1. When you use someone like Angell you are paying for quality control and the ability to get 2, 3 + racquets that are identical in specs. That rarely happens in the retail world, you can get specs all over the shop so you need to be careful or match them yourself.

        So you are basically getting the Pro-stock treatment that pro players get, without the added theatre of them turning up at your practice session with some prototypes. They simply work to your requests.

        If you buy three Pure Strikes, and you want them at 340g, what will you do if you one weighs 350g? You can’t remove those 10 grams. With Angell, you don’t have that problem…

        I have two Zus racquets that offer similar service, probably the best frames I’ve ever used, 338.9 strung, 31.90cm balance. 95sq”. Just a little unforgiving, especially if I go weeks without having a hit but when you play well they’re great to play with.

      2. But this is not what Zee had in mind, no?
        BTW – I was always having 2 rackets of each model, I used, Sometimes not from the same channel. And I had never the feeling, they are not equal. Maybe I was never playing on the level, where such things matter 😉 Or I was never hardware-oriented, I was always focused on trying to play my best, whatever the racket, surface, ball and and … But I can imagine that players with higher level (still not pros), who are more regular in every aspect of the game) can feel even small differences between allegedly identical frames, with identical string setup, during the same hitting session, the best against coach or similarly skilled and regular partners.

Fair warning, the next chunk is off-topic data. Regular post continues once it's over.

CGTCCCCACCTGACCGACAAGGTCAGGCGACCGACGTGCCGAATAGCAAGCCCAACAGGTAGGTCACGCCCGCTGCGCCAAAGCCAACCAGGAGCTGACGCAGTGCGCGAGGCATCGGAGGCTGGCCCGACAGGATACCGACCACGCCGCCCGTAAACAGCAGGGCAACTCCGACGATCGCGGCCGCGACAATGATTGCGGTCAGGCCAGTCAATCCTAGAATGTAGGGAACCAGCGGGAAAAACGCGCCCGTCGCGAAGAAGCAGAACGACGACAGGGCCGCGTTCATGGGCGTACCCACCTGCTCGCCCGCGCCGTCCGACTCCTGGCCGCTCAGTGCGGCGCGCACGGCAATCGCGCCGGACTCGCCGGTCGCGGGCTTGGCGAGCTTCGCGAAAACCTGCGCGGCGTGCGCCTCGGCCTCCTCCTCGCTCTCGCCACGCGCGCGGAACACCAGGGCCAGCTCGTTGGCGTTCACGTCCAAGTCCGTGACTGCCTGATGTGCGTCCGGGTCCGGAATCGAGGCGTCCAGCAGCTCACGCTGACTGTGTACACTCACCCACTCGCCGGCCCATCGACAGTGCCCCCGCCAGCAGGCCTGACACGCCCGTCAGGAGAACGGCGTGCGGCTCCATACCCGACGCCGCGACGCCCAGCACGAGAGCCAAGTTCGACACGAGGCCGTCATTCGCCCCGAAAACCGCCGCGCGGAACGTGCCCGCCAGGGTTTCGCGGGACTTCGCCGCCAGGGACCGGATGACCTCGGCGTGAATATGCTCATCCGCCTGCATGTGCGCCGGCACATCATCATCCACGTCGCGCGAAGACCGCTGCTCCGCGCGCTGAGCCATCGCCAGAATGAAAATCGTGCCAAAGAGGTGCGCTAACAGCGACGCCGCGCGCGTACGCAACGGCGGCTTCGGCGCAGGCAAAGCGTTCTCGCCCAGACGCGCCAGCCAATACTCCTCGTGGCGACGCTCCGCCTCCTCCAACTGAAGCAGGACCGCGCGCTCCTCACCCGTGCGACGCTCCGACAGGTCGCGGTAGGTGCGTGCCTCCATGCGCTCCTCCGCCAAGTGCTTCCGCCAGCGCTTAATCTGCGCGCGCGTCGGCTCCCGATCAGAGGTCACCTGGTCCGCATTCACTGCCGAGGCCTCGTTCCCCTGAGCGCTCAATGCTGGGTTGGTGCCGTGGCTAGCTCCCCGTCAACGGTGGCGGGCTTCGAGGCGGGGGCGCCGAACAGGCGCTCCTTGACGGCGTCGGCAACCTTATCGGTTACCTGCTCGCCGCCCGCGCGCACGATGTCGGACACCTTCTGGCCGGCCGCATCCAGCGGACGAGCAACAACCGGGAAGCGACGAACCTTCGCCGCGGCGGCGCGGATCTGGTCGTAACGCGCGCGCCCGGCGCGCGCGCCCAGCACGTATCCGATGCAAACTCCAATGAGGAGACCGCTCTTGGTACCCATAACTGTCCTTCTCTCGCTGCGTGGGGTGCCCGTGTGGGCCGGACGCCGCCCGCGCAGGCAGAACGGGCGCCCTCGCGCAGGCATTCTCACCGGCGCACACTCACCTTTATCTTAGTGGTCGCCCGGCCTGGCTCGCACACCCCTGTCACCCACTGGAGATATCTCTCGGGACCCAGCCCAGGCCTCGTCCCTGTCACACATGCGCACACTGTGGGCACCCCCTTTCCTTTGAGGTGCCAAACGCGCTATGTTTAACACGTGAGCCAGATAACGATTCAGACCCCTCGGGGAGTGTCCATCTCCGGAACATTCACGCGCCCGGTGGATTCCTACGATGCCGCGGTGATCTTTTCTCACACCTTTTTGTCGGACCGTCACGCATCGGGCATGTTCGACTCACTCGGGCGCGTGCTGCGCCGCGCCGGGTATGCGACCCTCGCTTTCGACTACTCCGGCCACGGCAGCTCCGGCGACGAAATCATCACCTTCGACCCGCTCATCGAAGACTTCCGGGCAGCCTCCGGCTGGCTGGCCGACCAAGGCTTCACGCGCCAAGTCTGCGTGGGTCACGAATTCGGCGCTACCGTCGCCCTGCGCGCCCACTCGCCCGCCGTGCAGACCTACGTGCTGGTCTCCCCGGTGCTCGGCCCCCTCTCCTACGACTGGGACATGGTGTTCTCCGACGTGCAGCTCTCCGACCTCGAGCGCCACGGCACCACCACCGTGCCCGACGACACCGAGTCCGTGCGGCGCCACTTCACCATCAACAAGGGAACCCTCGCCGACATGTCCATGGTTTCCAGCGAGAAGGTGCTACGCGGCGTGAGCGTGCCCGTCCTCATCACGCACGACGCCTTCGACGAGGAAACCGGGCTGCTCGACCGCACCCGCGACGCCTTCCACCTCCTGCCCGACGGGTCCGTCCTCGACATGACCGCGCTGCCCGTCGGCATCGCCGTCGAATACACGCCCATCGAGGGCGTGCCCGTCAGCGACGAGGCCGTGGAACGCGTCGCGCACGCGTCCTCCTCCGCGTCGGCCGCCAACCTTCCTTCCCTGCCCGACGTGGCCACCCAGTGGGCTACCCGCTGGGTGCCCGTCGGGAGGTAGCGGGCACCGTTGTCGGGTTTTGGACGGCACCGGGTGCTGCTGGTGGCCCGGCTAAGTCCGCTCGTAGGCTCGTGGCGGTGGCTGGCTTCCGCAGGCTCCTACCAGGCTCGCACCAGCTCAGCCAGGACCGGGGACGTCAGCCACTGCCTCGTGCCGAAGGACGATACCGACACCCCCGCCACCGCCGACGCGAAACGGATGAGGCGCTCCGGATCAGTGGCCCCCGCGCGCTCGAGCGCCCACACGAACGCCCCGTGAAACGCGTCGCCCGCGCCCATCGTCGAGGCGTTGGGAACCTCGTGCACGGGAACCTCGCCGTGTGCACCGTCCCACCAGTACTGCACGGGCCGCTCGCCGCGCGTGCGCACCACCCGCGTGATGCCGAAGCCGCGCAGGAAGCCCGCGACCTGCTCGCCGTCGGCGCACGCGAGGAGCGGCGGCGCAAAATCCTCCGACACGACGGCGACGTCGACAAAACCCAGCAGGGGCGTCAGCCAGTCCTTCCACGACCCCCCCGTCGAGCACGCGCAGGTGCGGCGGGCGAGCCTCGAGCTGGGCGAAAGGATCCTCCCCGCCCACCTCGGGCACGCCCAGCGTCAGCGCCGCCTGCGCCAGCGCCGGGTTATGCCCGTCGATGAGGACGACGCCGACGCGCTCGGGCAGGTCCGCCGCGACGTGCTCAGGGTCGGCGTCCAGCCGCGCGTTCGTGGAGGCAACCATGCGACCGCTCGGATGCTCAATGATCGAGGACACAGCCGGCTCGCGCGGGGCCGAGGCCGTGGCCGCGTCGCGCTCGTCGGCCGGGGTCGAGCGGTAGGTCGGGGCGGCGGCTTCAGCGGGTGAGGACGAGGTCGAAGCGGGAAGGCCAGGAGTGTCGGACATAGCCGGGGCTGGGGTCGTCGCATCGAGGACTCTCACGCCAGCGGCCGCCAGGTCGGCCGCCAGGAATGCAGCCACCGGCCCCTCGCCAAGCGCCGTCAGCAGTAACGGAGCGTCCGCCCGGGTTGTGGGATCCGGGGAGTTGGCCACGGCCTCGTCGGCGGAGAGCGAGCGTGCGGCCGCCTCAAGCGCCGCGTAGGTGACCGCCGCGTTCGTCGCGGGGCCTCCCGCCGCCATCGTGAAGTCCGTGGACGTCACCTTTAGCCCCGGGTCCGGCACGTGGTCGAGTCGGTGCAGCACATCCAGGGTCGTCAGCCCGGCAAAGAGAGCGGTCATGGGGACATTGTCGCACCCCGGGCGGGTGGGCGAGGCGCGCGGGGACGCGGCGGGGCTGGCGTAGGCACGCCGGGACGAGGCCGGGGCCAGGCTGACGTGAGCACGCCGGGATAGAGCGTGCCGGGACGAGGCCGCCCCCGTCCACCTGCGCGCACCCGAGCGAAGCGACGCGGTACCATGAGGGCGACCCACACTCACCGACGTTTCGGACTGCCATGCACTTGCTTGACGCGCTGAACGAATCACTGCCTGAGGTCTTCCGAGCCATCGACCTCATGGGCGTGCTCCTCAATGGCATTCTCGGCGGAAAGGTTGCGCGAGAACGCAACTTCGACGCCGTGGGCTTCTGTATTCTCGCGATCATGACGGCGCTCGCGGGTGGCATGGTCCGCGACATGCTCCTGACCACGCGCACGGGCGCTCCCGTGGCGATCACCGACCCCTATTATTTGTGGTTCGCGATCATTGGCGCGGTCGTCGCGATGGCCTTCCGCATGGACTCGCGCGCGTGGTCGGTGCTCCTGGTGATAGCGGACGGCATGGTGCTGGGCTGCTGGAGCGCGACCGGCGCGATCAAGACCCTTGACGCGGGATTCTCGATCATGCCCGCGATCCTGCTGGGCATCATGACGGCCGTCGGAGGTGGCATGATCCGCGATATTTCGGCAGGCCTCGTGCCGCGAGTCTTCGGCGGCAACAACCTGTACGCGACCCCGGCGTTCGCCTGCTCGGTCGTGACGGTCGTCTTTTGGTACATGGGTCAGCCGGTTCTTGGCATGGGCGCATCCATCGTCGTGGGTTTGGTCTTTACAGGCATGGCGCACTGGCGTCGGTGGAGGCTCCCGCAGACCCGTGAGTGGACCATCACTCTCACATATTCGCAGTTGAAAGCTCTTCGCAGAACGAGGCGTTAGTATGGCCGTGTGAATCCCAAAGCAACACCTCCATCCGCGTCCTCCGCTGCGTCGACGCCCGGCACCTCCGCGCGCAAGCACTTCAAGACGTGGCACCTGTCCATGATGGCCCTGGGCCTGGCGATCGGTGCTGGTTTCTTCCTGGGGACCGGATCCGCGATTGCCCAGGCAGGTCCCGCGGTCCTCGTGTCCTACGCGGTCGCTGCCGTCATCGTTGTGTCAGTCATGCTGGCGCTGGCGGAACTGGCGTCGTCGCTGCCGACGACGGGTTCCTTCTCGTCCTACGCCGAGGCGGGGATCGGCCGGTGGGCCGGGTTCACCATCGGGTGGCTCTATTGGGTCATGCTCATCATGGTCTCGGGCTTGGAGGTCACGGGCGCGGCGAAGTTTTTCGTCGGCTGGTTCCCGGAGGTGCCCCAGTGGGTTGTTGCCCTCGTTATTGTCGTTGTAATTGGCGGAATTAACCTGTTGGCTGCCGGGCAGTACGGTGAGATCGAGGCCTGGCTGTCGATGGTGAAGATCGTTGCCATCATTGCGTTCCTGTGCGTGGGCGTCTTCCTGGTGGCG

Because you are both a player and heavy expert in all gear elements, may I ask you, how your so intense and detailed interest on the hardware was born?

      3. Yeah, he wanted to customise beam width etc. like you say, it is unviable for anyone to offer.

        I would not be able to tell the difference between a few grams in static weight. But it’s when the balance is slightly off that it is easier to feel. You can feel the weight at different parts of the racquet. Do you have two pure strikes?

        Hmm, dunno really when I got into the equipment side of things. I always liked testing racquets and strings just to see if I think they are good, bad or the same as previous model / similar strings. And the blog is a good platform to share those opinions on.